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The flu jab – should you get it?

Hannah Blake
Yahoo Lifestyle
20 September 2012

Though you can get ill at any time of the year, influenza (flu) is most common in cold weather so surgeries and chemists begin to offer ‘seasonal flu’ vaccinations as we head into autumn.

[Related: Boost your immune system before winter]

Regular colds and viruses can be very nasty but bouts of flu are often much worse and can be dangerous for particular groups including the young and old and those with pre-existing health problems. The illness is highly infectious and can spread quickly, usually through small droplets coughed or sneezed into the air by an infected person. Its most common symptoms include fever, chills, headaches and extreme tiredness, which in most cases are mild but in others can be very serious.

You can prevent the spreading of the flu virus by covering your mouth and nose when you cough or sneeze, washing your hands regularly with soap and using anti-bacterial hand gels. And, however important your job, your colleagues will appreciate you keeping your bugs to yourself rather than spreading them around the office, so if you’re sick stay home.

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Should you have a flu jab?

The idea of losing a week to shivering, fever, aches and pains and generally feeling unable to get out of bed isn’t particularly appealing, especially if you know from past experience you’re susceptible to the lurgy. An effective way to prevent yourself or your family falling ill is to consider a flu jab. They’re not universally available on the NHS but at-risk groups qualify and if you’re keen you can pay to have the vaccine privately.

As the flu virus can have many different strains, the jab is updated each year according to advice by the World Health Organisation, so if you’ve had it previously doesn’t mean you’re still covered. This year’s winter flu jab protects against the same three strains of flu as last year, which include the H1N1 (swine flu) strain. It's important to remember that a flu vaccine isn't a guarantee as they are not 100 per cent effective, but they do remain the most effective protection against the illness.

Getting vaccinated

The flu vaccination is an injection into your arm. You may experience minor side effects after the jab, such as an elevated temperature or aching muscles for a few days afterwards – but these should be mild and far better than flu itself.

The best time to have a flu jab is in the autumn, between September and early November. It’s best to organise your vaccination as early as possible though, because it takes between 10-21 days for the vaccine to become fully effective. Once you’ve had the vaccine, it should last for the entire flu season.
Pharmacies such as Boots offer a £12.99 flu jab service for those over 16 years old. Asda has also recently announced it will be offering vaccines for £7.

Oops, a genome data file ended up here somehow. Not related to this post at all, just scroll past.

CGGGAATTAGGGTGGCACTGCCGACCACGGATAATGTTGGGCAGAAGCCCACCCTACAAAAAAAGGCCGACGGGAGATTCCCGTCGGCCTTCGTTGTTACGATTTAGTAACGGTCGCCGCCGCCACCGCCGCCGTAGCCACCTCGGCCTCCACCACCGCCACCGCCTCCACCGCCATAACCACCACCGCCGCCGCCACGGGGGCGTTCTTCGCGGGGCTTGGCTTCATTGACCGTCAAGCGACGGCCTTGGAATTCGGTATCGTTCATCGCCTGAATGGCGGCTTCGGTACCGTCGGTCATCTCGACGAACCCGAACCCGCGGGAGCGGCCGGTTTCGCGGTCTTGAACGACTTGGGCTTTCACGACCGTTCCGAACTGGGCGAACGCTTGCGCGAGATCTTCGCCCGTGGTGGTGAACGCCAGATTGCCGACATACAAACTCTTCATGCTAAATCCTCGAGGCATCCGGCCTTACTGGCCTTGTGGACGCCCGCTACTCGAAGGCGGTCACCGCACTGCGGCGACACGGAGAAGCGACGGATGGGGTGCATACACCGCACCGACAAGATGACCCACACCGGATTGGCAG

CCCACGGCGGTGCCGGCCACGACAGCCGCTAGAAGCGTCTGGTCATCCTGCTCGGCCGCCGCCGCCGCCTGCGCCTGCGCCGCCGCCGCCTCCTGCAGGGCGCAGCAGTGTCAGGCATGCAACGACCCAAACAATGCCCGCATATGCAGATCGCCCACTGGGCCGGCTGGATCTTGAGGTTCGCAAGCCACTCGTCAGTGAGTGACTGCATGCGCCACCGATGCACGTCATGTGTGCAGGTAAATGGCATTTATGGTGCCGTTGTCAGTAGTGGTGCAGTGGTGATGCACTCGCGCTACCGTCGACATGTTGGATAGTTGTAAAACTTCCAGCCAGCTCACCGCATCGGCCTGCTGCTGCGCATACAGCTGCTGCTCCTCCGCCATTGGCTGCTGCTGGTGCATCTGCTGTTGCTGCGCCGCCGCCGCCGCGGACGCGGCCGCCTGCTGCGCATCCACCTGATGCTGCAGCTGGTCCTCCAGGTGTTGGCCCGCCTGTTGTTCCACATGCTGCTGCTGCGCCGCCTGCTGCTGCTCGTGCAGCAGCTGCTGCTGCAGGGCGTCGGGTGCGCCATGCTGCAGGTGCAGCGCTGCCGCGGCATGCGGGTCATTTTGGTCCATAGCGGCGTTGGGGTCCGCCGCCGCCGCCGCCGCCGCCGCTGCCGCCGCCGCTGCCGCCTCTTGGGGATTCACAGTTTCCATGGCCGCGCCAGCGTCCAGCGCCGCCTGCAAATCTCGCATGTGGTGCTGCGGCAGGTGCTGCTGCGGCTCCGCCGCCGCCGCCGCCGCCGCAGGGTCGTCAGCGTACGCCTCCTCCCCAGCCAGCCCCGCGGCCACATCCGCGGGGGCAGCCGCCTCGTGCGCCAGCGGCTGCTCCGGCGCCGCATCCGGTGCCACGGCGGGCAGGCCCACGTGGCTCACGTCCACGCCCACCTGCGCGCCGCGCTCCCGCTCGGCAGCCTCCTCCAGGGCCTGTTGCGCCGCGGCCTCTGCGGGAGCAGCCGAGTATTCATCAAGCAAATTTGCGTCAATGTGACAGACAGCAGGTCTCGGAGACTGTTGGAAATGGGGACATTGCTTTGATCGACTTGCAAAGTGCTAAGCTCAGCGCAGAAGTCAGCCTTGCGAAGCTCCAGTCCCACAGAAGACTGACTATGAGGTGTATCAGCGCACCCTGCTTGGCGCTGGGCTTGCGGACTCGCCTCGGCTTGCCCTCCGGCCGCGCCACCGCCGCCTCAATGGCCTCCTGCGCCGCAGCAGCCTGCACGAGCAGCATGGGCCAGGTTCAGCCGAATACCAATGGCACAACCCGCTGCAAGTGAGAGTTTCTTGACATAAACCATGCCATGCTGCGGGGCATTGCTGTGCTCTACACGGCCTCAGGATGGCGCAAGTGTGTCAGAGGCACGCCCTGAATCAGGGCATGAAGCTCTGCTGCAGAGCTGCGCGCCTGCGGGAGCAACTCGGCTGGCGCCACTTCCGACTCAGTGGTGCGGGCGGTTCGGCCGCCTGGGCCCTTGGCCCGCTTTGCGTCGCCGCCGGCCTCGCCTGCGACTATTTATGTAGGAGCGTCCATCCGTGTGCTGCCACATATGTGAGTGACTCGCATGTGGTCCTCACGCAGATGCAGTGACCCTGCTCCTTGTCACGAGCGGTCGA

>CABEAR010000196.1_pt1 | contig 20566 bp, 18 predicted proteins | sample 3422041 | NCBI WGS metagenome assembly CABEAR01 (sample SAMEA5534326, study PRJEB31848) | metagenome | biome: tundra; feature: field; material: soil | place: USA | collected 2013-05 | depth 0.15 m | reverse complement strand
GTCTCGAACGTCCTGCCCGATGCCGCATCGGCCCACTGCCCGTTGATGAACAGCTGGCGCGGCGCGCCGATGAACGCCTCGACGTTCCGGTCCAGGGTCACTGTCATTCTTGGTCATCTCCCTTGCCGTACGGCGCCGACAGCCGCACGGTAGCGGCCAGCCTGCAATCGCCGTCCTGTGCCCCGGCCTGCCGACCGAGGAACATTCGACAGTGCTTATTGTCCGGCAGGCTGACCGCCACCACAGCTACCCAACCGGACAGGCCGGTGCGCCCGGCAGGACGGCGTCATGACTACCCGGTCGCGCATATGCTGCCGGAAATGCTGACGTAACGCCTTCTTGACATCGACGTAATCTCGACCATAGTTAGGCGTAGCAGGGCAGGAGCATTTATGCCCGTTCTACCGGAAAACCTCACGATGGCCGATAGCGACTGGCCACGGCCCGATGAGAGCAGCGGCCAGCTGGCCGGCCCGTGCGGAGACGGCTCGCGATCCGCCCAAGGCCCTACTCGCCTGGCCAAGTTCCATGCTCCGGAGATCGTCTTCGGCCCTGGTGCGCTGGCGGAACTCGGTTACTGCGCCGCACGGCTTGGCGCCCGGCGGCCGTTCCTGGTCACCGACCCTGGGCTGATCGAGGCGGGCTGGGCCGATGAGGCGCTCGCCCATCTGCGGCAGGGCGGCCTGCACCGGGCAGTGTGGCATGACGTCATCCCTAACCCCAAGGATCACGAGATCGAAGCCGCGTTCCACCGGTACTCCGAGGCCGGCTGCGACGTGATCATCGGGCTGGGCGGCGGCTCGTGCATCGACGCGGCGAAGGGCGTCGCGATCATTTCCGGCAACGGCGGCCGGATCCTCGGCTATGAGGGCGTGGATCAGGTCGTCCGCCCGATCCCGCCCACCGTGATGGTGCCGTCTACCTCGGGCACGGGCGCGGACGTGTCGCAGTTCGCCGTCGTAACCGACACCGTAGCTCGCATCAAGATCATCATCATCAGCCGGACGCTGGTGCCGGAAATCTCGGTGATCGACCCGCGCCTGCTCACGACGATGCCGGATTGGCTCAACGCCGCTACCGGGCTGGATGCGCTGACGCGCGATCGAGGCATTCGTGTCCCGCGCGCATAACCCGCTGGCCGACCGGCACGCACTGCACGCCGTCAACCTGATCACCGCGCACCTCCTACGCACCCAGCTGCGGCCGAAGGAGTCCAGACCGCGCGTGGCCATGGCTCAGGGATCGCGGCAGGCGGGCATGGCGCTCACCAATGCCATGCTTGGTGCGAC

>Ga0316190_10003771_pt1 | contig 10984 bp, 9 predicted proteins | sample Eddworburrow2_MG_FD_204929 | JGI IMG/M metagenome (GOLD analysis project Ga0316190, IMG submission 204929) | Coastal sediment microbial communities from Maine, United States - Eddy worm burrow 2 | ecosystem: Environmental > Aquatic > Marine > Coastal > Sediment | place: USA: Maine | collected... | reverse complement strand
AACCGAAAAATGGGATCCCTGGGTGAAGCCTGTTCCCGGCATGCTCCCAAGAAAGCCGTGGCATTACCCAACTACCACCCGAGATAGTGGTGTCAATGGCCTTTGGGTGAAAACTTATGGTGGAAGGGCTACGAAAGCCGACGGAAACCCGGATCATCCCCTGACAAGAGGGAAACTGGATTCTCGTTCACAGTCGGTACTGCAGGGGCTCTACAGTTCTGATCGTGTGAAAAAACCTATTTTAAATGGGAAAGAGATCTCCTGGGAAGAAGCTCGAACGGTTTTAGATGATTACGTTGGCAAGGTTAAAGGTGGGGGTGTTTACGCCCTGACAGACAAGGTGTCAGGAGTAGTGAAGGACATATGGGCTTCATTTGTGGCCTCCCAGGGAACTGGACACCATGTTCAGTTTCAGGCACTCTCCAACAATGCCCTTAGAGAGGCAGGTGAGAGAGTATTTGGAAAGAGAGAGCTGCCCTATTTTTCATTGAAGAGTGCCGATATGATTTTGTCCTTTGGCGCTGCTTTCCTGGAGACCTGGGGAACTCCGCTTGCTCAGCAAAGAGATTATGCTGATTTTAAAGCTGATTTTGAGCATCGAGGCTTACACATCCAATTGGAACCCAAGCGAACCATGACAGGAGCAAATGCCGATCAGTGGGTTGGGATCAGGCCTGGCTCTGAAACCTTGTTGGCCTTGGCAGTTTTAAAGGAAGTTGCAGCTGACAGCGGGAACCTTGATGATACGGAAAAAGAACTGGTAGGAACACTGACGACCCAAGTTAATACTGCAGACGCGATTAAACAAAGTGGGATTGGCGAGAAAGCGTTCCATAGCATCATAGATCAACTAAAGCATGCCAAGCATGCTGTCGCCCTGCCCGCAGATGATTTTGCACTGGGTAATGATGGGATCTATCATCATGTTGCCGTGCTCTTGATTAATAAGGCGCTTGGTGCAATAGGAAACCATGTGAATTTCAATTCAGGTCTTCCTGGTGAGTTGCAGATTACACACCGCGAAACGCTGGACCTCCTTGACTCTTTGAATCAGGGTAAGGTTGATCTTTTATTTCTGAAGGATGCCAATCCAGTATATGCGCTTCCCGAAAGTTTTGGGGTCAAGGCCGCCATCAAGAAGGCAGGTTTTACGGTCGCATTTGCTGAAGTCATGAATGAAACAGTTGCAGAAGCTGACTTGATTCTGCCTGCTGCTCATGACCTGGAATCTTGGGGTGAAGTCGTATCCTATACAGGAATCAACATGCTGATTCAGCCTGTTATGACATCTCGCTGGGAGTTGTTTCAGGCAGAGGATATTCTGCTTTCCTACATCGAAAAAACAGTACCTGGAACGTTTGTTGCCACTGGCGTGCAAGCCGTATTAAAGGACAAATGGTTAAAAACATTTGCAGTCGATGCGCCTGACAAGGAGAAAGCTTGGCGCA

[Related: Seven reasons sex is good for your health]

Who is considered ‘at-risk?’

The flu can affect any person, no matter how old or young but certain groups of people are considered more at risk because their immune systems may not be able to handle the effects of the flu virus. The NHS offers these people flu jabs free of charge.

The NHS recommends you get the flu vaccine if you:

•    Are aged 65 years old or over
•    Are pregnant (see below)
•    Are a health or social care worker
•    Have one of the following serious medical conditions: a chronic respiratory complaint (such as asthma), heart, kidney, liver or neurological disease, diabetes or a weakened immune system due to HIV or chemotherapy

If you have another chronic or serious medical condition, have had a stroke or major surgery or live with someone who has a weakened immune system speak to your doctor, as you may also be able to have the vaccine for free.

[Related: Five fab flu fighting foods]

It is safe to have a flu jab in pregnancy?

Yes. The NHS recommends that all pregnant women should have the flu vaccine, whatever stage of pregnancy they are in. Why? Because there is good evidence that pregnant women have an increased risk of developing complications if they get flu, particularly from the H1N1 virus.

Having a flu vaccine doesn’t carry any risks for either mother or baby. In fact, some studies have shown that a mum vaccinated while pregnant may pass the protection on to their baby, which can last for the first few months of their lives.

What about babies or children?

It is recommended that babies less than six months old do not have the flu vaccination, even if they have a medical condition as listed above.

Currently the NHS suggests you discuss with your doctor before having your child vaccinated, as not all vaccines are suitable for children.

However, it was recently announced that the Joint Committee on Vaccination and Immunisation (JCVI) recommends that all children, aged from 2 to 17, have the annual flu vaccination. This vaccine will be given as a nasal spray, instead of an injection, but is unlikely to be offered before 2014 so for now we have to face the needle.

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